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The Age: review of Duets for Lovers and Dreamers

This review of Duets for Lovers and Dreamers was written by Cameron Woodhead and published in The Age on Tuesday 23  November 2010. See it in its original context here.

A sentimental journey to the sound of music
Cameron Woodhead
November 23, 2010

This shimmering suite of short scenes appears to take guidance from Walter Pater’s maxim: ”All art constantly aspires towards the condition of music.” A chamber piece composed in an elusive key, it bends every instrument of the theatre into ephemeral harmonies where love rises to meet death, and memory imagination.

Duets for Lovers and Dreamers gambles with sentiment and usually wins. The opening sequence introduces a young woman (Katherine Tonkin) climbing Scottish bens to scatter her grandmother’s ashes. Her nana’s ghost (Helen Morse) echoes her progress against video projections of wind-blasted heaths.

The vocal emulation of natural elements is weirdly enriching, and in the second scene, Matt Cornell’s dance adds a new layer of performance. With muscular grace, Cornell flows through counter-currents of desire and drowning, as Phillip McInnes transmutes himself. First, McInnes is a camp dolly soliciting sailors, then a puff-chested picture of naval machismo. Finally, he resolves into the strange aquatic warbling of a siren.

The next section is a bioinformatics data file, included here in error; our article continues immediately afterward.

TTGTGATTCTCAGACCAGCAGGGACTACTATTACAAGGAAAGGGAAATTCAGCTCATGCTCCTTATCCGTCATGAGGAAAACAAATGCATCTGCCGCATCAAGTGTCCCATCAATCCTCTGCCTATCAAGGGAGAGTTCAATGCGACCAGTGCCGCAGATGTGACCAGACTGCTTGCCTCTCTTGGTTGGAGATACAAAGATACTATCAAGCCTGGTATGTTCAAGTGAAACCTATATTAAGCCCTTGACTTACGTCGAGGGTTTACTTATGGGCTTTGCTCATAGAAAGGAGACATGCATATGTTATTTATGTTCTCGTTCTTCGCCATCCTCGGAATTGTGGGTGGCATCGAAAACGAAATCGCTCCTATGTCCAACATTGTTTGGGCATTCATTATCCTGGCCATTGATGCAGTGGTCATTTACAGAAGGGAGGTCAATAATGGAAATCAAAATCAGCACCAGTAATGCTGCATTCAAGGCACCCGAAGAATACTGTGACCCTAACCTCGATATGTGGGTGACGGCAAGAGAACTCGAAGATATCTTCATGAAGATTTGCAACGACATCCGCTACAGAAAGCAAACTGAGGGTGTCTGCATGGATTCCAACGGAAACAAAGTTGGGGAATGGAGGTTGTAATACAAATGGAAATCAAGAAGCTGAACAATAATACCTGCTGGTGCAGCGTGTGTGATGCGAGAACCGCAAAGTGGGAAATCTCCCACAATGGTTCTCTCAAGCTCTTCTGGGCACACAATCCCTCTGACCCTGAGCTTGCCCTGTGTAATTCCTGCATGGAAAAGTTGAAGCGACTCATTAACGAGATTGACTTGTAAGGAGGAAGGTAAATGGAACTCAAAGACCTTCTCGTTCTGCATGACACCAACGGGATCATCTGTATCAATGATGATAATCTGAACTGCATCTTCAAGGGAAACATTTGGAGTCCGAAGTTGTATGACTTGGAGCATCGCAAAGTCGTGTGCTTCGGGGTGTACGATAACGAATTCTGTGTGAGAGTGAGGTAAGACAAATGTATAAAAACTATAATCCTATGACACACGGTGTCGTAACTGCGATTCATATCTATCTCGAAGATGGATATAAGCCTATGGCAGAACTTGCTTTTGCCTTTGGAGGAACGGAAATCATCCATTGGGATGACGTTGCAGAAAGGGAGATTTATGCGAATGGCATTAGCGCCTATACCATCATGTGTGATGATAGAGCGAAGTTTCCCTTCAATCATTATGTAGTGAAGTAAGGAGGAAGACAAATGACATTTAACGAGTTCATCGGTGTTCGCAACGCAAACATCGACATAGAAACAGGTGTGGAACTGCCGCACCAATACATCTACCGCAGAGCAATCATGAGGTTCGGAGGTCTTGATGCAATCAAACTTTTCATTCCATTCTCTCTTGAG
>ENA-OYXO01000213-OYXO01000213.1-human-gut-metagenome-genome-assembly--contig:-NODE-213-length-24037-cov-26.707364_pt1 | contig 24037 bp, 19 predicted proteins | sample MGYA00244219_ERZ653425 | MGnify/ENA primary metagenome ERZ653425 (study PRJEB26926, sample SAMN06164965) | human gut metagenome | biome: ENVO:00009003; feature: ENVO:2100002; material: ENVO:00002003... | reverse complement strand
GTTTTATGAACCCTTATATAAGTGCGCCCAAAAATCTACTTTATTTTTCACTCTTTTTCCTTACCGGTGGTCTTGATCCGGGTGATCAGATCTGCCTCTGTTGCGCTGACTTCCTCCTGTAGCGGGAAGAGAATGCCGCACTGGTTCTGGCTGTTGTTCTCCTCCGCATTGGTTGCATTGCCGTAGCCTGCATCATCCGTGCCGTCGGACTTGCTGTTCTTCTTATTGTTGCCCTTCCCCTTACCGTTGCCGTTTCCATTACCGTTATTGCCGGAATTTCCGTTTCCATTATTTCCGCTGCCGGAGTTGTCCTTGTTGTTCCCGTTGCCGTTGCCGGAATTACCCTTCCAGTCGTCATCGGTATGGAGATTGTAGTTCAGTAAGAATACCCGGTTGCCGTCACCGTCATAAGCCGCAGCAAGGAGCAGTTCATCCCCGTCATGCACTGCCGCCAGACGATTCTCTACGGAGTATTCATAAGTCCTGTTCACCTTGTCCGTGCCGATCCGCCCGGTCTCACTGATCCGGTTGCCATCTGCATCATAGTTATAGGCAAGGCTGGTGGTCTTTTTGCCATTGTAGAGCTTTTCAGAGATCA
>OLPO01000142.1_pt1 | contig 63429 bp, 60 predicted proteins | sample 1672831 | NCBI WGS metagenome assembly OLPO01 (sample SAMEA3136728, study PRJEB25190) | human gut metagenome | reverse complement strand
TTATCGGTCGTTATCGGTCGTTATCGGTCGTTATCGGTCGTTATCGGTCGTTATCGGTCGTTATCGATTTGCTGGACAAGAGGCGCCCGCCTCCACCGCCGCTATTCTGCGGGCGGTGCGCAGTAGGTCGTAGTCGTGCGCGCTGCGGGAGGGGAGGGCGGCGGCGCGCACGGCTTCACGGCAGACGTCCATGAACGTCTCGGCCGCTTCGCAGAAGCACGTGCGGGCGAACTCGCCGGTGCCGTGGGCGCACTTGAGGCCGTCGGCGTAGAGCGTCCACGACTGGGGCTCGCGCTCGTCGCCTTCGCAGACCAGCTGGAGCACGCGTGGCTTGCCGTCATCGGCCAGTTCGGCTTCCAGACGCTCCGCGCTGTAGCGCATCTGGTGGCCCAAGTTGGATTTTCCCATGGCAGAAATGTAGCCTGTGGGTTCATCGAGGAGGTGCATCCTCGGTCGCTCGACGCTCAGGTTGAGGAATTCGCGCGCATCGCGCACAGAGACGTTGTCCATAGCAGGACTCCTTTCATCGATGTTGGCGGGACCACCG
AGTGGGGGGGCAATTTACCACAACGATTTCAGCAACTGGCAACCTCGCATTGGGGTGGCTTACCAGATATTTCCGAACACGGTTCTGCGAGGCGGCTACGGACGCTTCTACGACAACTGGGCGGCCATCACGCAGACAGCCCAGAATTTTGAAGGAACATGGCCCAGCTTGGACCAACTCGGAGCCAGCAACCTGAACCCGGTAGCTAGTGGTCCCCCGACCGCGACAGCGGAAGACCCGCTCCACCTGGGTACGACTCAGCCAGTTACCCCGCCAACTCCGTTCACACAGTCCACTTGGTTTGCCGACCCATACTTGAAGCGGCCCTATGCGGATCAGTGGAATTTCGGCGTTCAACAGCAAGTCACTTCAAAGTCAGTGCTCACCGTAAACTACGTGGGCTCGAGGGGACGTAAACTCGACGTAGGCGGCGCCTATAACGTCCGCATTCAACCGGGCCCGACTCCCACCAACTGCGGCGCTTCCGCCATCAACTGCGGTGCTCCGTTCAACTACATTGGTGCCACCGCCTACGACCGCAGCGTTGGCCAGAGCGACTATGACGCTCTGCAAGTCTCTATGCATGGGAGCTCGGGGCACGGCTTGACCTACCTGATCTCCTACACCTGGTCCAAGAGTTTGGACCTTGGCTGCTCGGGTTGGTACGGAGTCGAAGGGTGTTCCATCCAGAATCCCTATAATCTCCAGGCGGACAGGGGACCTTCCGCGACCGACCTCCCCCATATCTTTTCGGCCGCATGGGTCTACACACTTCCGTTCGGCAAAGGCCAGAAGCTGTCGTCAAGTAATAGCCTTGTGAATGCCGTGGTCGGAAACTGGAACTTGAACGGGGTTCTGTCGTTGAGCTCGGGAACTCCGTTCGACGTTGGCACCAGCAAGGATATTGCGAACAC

It is at this point you realise the brilliance of the production design. The chiaroscuro of Richard Vabre’s lighting, and Nick Verso and D. B. Valentine’s thoughtful projections, continue to riff off the material, but Emily Barrie’s set makes the screen a profound part of the performance. Spectral scrawl appears, an egg; then large concentric circles are cut out of the screen, revealing new screens behind, as if the show were burrowing into the bole of an ancient tree.

Scenes build: a mesmerising performance from Morse as a war widow, taking tea with her husband; a dialogue between a mother and her younger self; and a comic interlude where an awkward courtship strains through the metaphor of tropical fish in a bowl.

Fittingly, the last movement is a fugue. A girl up a tree (Tonkin) dreams of the world above and below. Her flight of fancy takes her high into the clouds and the galaxies beyond, and down into overheard cracks in neighbours’ lives. The remaining performers provide a susurrating chorus, swaying between spoken word, onomatopoeia and song.

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